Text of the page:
Local bakery hosts 15th Annual Bread Festival

A puppet parade in downtown Northampton

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Chris McLaughlin / Collegian Photo

By Kathrine Esten, Assistant News Editor

On Sunday, Sept. 22, environmental activists and lovers of bread took to the streets in Northampton as part of the 15th Annual Bread Festival.

The festival is hosted by Hungry Ghost Bread, a local bakery owned by Jonathan Stevens and Cheryl Maffei. Maffei said the festival represents the time of year when the harvest happens and the planting of what is known as “winter wheat.”

“It’s both renewal and putting things to bed,” Maffei said. “The whole bakery is really based in the community. We have lots of regulars who have been coming since the beginning and some who are just discovering us.”

Over the course of the six-hour event, several hundred people filtered through the bakery, nearby stands and participated in the parade through Northampton. In the parade, attendees were invited to carry signs advocating for clean energy, water and other environmental issues, as well as several large puppet faces.

“The puppet parade is everybody’s favorite. It doesn’t last for very long, but it’s very exciting to go through town and cause that kind of a spectacle,” Maffei added.

The parade, which lasted from 12 to 12:30 p.m., was led by a bakery employee holding a wooden baking peel calling out “half-baked fascism.” Close behind, the Expandable Brass Band, a local street band, encouraged passerby to dance and celebrate along with festival guests. A man on stilts, representing “Mr. Wonder Bread,” argued with members of the crowd about the merit of local agriculture, eventually “converting” to Hungry Ghost Bread.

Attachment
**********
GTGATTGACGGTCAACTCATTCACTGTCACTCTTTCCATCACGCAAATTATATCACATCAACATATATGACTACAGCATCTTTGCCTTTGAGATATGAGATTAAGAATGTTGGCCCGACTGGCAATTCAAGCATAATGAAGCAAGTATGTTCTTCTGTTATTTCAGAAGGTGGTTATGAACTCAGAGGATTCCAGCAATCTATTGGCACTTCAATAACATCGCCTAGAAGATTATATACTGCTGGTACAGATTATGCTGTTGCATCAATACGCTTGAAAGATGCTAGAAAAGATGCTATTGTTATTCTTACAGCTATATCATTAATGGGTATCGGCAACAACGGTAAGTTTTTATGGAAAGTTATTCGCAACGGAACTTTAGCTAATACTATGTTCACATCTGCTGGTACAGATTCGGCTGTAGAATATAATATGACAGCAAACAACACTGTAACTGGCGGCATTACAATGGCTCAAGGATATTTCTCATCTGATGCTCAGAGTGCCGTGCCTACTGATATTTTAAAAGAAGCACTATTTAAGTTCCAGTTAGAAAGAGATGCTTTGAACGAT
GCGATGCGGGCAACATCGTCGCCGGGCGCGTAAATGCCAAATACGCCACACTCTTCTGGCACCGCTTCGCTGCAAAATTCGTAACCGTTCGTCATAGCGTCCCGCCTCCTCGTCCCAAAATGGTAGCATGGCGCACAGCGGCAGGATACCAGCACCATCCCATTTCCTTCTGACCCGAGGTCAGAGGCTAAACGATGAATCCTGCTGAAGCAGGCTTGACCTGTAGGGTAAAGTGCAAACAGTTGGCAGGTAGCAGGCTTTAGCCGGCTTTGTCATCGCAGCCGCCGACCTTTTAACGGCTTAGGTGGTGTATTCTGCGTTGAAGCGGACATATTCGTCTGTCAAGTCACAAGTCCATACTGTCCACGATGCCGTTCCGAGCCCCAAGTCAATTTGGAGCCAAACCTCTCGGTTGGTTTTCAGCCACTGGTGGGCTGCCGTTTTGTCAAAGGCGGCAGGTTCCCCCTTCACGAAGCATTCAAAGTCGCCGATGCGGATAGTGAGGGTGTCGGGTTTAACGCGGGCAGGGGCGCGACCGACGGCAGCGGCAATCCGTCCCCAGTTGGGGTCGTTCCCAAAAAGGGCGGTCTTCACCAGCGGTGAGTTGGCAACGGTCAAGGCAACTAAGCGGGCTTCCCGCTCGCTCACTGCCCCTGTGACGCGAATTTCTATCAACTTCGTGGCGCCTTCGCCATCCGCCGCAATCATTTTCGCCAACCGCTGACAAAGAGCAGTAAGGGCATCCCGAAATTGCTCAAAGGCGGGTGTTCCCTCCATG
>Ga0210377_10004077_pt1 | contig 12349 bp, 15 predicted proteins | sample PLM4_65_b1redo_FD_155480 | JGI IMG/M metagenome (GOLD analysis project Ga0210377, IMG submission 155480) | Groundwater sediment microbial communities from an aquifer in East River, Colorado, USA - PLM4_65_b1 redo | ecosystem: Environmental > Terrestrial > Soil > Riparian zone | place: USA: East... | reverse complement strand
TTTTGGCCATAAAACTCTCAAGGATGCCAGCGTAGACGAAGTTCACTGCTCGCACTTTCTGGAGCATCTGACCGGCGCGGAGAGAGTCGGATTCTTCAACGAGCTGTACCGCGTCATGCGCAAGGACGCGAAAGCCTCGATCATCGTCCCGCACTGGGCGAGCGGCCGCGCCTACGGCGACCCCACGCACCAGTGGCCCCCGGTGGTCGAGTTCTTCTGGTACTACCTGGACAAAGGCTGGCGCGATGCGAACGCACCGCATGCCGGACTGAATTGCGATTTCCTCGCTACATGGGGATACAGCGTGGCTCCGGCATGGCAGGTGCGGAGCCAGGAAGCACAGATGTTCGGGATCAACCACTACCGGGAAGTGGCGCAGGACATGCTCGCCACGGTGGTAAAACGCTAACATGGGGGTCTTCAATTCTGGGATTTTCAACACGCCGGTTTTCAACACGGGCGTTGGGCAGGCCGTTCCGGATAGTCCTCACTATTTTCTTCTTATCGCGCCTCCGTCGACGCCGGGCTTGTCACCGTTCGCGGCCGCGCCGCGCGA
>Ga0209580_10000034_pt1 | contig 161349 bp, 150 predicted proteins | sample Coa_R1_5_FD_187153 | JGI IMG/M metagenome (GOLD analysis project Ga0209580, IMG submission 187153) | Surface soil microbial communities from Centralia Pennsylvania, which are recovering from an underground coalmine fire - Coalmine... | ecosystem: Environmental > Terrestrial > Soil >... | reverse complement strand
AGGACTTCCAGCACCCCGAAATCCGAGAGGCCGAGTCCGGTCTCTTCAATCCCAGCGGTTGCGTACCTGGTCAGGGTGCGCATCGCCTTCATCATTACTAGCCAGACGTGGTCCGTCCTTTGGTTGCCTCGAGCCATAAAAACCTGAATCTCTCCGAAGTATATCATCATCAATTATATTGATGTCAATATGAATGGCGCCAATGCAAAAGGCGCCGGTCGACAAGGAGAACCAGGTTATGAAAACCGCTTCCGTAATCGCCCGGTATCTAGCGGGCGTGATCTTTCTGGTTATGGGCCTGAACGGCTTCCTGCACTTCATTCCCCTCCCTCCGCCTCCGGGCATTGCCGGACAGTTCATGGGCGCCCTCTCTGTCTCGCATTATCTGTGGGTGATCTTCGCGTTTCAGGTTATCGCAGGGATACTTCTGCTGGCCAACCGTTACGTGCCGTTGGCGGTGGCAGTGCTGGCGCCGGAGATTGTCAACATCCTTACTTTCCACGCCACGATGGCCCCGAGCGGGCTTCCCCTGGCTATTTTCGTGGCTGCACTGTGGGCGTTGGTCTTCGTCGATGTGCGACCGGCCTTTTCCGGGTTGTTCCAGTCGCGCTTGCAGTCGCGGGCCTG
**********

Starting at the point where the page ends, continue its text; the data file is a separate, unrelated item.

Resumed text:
Carl B. Freeman of Greenfield, Mass., said after the parade that he was friends with the stilt walker. He attended with the intention of arguing with the walker to encourage attendees to think more deeply about the food they were buying and consider environmental consequences.

In addition to his performance with “Mr. Wonder Bread,” Freeman danced alongside the Expandable Brass Band and helped the parade walkers stay out of traffic alongside a Northampton police officer.

“It’s kind of ironic we have to make way for fossil-fueled vehicles,” Freeman said, referencing the environmental advocacy of the puppet parade.

At a table for the Pioneer Valley Workers Center, volunteer Christina Ruggiero-Corliss spoke with attendees about a campaign for allowing undocumented Massachusetts residents to gain access to driver’s licenses.

“[At the festival] we’re thinking a lot about food and where all this food comes from,” Ruggiero-Corliss said. “It’s especially important for us to be here and talk about this.”

In addition to volunteering with PVWC, Ruggiero-Corliss works at Hungry Ghost Bread and said it was a “business that is really supportive of undocumented people.”

Another volunteer, Sakiya Nea, helped attendees find their legislator to send a postcard advocating for the transportation bill. People “just recognize this is an important issue,” Nea said.

After 15 years, Maffei said people are still finding the festival for the first time.

“When people sort of just stumble upon it, it’s this moment of ‘Oh really? That’s great!’”

Kathrine Esten can be reached at [email protected] and followed on Twitter at @KathrineEsten.